February 28, 2023

BLOG TOUR Not So Common Cents by Sarah Wassner Flynn (Foreword by Alvin Hall)

Welcome to the

Not-So-Common Cents

Blog Tour & Giveaway!

To celebrate the release of Not-So-Common Cents by Sarah Wassner Flynn, featuring a special forward by financial educator Alvin Hall, blogs across the web are hosting exclusive excerpts from this ultimate book of all things money, as well as 5 chances to win a copy!


Mighty Metals

After centuries of bartering, trading, and exchanging objects, the use of actual money became more widely accepted around the sixth century B.C. And, early on in the practice, various civilizations created currency out of precious metals. Here are the glittering details of how metal turned into money.


Around 1100 B.C., people in China began making small replicas of goods, such as knives and shells, cast from bronze. Later, these casts evolved into round coins with square holes in the center, which are considered the first use of standardized currency. The ancient Romans also made the most of the abundance of bronze by trading pieces of it. These bits of bronze eventually evolved into coins.


Used in major empires from ancient Greece and Rome to colonial America, silver is one of the most common forms of currency. In fact, more than 4,000 years ago in ancient Greece, rough-cut bars of silver—also known as ingots—were used in trade. Ancient Greek city-states made silver coins with intricate designs, such as the famous owl and Athena coin that features the goddess of wisdom and warfare on one side and her animal companion on the other. The largest silver coin of its time, it also sparked the trend of two-sided coins—a feature we still see in today’s change.


The first use of pure gold in coins with stamped images dates back to the sixth century B.C. in Lydia—an ancient kingdom located in modern-day Turkey. Because some gold may also contain silver, the Lydians eventually figured out how to purify their gold by mixing in salt and turning up the heat, which vaporized the silver and left behind nothing but the shiny golden stuff.


There are plenty of metals and other elements on Earth that could potentially be used for currency. So why is gold considered especially, well, precious? Experts say it has to do with science! Unlike many other elements, gold isn’t reactive. This means it doesn’t burst into flames when exposed to air, as lithium does, or rust when exposed to water, as iron does. Also it’s not radioactive, which means it can’t hurt you if you keep it close by. Even silver tarnishes, but gold doesn’t. Gold also melts at a much lower temperature than, say, platinum, plus it’s the most malleable metal, making it much easier to manipulate into a coin – or any form of shiny bling.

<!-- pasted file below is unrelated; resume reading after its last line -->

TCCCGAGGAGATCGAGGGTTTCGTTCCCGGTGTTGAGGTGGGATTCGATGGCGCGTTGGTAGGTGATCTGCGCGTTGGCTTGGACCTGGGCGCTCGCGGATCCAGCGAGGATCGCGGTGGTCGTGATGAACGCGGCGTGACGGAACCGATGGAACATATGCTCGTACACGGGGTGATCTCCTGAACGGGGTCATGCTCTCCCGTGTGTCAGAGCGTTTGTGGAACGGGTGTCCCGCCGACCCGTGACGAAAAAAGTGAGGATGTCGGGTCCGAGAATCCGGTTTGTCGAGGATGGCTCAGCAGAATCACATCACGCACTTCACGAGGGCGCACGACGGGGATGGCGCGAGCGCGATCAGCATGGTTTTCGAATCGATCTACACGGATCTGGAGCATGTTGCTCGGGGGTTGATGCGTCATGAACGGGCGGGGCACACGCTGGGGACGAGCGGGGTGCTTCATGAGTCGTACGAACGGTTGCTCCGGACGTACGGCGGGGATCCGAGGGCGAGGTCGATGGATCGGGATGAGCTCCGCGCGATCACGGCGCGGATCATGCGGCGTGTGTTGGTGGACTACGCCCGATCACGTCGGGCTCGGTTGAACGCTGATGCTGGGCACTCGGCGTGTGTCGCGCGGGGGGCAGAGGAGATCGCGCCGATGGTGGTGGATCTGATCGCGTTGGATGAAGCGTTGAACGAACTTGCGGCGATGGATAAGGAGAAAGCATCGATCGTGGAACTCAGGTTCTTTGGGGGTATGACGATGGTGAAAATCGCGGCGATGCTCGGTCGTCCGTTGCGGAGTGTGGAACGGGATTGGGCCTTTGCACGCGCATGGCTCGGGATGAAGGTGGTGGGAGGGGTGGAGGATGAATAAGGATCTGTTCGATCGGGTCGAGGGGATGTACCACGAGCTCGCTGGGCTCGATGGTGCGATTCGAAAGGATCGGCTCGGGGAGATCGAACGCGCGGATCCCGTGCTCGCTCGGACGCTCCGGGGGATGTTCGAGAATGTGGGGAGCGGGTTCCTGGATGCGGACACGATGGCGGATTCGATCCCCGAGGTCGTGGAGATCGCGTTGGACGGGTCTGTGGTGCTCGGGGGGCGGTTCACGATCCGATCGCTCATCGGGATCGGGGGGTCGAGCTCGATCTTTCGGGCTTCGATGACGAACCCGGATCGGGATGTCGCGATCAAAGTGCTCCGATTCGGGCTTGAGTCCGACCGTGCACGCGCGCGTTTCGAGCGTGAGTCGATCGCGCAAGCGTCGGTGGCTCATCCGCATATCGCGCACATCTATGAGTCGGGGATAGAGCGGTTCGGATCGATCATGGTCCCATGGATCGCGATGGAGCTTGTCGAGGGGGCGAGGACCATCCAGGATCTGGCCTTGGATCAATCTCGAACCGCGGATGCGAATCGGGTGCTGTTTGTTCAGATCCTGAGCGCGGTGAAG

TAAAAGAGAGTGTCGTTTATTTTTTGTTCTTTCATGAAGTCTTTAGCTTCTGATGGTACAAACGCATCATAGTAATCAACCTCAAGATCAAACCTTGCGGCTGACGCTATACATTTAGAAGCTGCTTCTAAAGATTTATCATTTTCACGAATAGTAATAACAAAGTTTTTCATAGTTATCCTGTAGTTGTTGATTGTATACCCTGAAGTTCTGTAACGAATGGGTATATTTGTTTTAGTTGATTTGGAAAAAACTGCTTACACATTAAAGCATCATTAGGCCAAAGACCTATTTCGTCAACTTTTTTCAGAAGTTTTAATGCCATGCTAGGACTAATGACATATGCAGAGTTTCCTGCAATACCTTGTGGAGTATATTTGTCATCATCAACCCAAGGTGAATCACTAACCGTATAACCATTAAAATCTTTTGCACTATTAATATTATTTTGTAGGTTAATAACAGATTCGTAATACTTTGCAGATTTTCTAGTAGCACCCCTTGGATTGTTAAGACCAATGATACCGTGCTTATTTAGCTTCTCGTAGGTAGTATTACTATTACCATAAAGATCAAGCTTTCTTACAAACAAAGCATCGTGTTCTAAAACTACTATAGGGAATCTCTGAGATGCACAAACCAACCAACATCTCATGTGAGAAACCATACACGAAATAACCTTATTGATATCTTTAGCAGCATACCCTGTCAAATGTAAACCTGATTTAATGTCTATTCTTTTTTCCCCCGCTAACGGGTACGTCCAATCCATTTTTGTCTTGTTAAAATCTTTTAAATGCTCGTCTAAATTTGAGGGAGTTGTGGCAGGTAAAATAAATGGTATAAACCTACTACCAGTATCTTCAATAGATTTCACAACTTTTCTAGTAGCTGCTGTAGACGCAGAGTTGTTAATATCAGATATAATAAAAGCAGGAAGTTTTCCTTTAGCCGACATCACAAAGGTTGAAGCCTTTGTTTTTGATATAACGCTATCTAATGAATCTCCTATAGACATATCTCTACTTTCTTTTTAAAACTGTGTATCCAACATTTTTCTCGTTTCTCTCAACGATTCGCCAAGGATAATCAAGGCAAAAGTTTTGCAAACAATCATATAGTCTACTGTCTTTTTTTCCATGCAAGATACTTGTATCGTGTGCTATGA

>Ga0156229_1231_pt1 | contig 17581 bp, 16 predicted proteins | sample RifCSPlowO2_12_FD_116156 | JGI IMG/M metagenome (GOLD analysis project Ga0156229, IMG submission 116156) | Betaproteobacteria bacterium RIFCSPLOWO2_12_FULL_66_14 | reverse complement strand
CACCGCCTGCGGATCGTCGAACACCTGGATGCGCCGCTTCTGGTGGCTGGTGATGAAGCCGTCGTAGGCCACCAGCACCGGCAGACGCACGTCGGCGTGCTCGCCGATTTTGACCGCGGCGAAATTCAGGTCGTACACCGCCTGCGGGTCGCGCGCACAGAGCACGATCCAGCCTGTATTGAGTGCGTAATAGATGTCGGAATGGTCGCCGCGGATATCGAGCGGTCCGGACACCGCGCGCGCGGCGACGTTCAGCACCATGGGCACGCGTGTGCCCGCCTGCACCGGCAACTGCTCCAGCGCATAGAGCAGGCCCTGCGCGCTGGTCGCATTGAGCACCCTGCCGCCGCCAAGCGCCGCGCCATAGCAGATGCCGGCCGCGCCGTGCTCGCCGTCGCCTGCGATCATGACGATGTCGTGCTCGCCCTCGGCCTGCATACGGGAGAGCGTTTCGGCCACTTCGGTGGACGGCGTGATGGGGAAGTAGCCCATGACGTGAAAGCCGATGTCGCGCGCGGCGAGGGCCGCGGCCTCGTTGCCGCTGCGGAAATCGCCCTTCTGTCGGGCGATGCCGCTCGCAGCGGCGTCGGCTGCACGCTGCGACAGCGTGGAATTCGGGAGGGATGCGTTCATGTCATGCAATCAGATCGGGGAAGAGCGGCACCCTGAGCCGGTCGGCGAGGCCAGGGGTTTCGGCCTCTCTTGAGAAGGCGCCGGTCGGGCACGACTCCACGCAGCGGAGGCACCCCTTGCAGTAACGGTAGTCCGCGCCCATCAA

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Cha-ching! Learn everything adults wish they knew about money when they were kids―and more―including how to make it, save it, and multiply it!

While money certainly isn’t everything, one fact is true: No matter where you live in the world, money is a basic necessity. From the clothes on your back to the food on your plate, chances are, money is somehow involved in almost all of your day-to-day activities.

In this book you’ll discover exactly what money is, along with:

· How society went from bartering to using bucks · Basics of saving (including some brilliant hacks), investing, and interest · What “credit” really means · Inventive ways to get your ideas flowing and money growing · What the stock market is, and how money moves around the world today · Ins and outs of cryptocurrency and other “new” money · The importance of giving back―one of the best things a fiscally responsible global citizen can do · Why being smart with money = a big step toward independence

So jump in, and find out the mind-blowing secrets and stats about money!


About the Author

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SARAH WASSNER FLYNN is a longtime writer for National Geographic Kids. She loves writing, running, and triathlons. When she's not writing about races, she's usually training or competing in one. She also writes nonfiction books and articles for kids and teens, like National Geographic Kids National Park Guide U.S.A., This Book Stinks!, Weird But True Know-It-All Greek Mythology, and Girls' Life Guide to Being the Most Amazing You.


About the Foreword Writer

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ALVIN HALL is an internationally recognized, award-winning financial educator, author, and television and radio host. He’s the author of the best-selling financial advice books You and Your Money, Your Money or Your Life, What Not to Spend, Getting Started in Mutual Funds, and his 2008 children’s book Show Me the Money. In 2006, he was awarded the Wincott Award for business journalism for his 2006 documentary Jay-Z: From Brooklyn to the Boardroom about the life of rapper Jay-Z. In addition, he was the longtime host of the award-winning BBC radio finance program Your Money or Your Life.


  • One (1) winner will receive a copy of Not-So-Common Cents
  • US/Can only
  • Ends 2/19 at 11:59 pm ET
  • Enter via the Rafflecopter below
  • Visit the other stops on the tour for more chances to win!

A Rafflecopter Giveaway

Blog Tour Schedule:

February 27th Log Cabin Library

February 28th Eye-Rolling Demigod’s Book Blog

March 1st Crafty Moms Share

March 2nd - Geo Librarian

March 3rd Chat With Vera


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